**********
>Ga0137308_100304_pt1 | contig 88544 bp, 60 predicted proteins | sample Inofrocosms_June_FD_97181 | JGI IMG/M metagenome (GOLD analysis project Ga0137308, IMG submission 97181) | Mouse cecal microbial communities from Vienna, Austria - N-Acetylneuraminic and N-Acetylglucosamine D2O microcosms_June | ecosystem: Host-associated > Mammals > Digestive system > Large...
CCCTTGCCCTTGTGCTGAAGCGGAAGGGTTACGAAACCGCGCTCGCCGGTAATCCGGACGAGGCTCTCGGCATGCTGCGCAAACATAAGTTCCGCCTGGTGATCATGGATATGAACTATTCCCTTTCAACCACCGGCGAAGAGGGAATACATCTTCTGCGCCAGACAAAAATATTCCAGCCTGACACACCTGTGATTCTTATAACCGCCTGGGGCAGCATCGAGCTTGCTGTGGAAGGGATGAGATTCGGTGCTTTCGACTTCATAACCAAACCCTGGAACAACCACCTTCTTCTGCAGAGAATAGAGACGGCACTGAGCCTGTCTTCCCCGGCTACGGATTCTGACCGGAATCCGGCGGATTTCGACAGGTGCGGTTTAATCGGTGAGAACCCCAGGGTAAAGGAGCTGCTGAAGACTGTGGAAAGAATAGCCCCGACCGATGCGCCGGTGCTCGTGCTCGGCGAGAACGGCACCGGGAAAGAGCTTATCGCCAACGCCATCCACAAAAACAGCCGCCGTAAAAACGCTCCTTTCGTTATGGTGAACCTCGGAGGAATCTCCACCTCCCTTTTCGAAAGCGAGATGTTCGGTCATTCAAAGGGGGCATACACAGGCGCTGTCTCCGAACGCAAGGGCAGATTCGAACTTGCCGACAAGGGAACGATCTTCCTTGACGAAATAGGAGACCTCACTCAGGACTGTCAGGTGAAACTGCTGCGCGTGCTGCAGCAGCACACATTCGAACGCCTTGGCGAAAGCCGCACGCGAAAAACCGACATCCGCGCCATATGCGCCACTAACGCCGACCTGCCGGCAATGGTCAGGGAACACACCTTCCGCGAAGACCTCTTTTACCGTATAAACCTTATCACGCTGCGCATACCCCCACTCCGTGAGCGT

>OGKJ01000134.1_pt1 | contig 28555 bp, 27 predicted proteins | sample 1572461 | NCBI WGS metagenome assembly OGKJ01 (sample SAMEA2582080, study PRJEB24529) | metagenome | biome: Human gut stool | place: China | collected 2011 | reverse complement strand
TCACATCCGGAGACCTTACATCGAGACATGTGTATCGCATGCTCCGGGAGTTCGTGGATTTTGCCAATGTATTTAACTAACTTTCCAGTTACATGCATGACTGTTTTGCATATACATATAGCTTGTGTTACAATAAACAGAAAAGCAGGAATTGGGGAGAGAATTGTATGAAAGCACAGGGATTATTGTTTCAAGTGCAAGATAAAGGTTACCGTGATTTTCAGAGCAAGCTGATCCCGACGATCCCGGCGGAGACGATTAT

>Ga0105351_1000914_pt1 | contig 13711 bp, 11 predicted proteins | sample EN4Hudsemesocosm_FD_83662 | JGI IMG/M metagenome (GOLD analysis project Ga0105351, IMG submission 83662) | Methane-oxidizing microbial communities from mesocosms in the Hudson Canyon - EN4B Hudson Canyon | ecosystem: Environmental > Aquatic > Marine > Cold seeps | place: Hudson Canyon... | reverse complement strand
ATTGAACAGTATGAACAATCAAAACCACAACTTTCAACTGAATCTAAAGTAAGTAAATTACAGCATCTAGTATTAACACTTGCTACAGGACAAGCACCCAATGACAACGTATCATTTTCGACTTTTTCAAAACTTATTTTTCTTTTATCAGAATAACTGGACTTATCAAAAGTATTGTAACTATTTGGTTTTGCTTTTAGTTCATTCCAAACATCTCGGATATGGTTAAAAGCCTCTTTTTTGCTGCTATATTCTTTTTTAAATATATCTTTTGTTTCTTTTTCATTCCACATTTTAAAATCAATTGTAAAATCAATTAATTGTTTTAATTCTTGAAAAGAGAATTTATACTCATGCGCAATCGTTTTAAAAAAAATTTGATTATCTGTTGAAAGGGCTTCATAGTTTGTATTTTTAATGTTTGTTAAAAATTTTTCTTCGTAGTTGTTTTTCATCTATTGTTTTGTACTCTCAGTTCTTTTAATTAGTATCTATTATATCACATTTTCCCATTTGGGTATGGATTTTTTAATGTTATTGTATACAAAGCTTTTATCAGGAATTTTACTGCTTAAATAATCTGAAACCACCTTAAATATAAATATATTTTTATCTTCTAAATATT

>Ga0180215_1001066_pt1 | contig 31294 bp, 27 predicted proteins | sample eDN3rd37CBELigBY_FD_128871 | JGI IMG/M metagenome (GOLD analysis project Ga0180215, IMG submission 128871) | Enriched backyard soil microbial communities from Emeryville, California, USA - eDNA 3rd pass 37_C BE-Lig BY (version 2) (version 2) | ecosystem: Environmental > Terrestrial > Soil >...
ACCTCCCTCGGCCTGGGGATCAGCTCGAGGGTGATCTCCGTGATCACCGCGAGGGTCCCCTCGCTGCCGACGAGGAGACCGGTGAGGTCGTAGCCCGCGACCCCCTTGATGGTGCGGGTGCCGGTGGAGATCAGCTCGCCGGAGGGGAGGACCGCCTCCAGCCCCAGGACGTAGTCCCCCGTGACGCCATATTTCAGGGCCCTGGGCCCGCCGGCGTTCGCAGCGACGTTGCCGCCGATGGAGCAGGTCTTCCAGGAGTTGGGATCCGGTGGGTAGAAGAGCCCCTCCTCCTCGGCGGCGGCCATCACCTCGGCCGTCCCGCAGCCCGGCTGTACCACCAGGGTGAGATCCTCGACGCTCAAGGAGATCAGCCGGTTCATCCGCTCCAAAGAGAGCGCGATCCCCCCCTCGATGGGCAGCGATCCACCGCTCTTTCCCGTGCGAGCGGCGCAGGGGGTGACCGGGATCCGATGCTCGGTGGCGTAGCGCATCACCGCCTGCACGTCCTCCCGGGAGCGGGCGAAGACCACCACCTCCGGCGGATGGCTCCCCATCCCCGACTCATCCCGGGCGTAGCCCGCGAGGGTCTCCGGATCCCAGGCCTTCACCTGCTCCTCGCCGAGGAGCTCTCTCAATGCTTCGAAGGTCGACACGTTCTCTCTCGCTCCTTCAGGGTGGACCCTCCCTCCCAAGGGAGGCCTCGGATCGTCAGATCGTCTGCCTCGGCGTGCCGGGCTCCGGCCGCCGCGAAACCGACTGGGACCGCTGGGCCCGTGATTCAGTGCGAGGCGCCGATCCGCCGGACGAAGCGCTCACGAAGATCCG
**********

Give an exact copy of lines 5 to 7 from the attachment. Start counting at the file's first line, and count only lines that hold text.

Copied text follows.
>Ga0105351_1000914_pt1 | contig 13711 bp, 11 predicted proteins | sample EN4Hudsemesocosm_FD_83662 | JGI IMG/M metagenome (GOLD analysis project Ga0105351, IMG submission 83662) | Methane-oxidizing microbial communities from mesocosms in the Hudson Canyon - EN4B Hudson Canyon | ecosystem: Environmental > Aquatic > Marine > Cold seeps | place: Hudson Canyon... | reverse complement strand
ATTGAACAGTATGAACAATCAAAACCACAACTTTCAACTGAATCTAAAGTAAGTAAATTACAGCATCTAGTATTAACACTTGCTACAGGACAAGCACCCAATGACAACGTATCATTTTCGACTTTTTCAAAACTTATTTTTCTTTTATCAGAATAACTGGACTTATCAAAAGTATTGTAACTATTTGGTTTTGCTTTTAGTTCATTCCAAACATCTCGGATATGGTTAAAAGCCTCTTTTTTGCTGCTATATTCTTTTTTAAATATATCTTTTGTTTCTTTTTCATTCCACATTTTAAAATCAATTGTAAAATCAATTAATTGTTTTAATTCTTGAAAAGAGAATTTATACTCATGCGCAATCGTTTTAAAAAAAATTTGATTATCTGTTGAAAGGGCTTCATAGTTTGTATTTTTAATGTTTGTTAAAAATTTTTCTTCGTAGTTGTTTTTCATCTATTGTTTTGTACTCTCAGTTCTTTTAATTAGTATCTATTATATCACATTTTCCCATTTGGGTATGGATTTTTTAATGTTATTGTATACAAAGCTTTTATCAGGAATTTTACTGCTTAAATAATCTGAAACCACCTTAAATATAAATATATTTTTATCTTCTAAATATT

>Ga0180215_1001066_pt1 | contig 31294 bp, 27 predicted proteins | sample eDN3rd37CBELigBY_FD_128871 | JGI IMG/M metagenome (GOLD analysis project Ga0180215, IMG submission 128871) | Enriched backyard soil microbial communities from Emeryville, California, USA - eDNA 3rd pass 37_C BE-Lig BY (version 2) (version 2) | ecosystem: Environmental > Terrestrial > Soil >...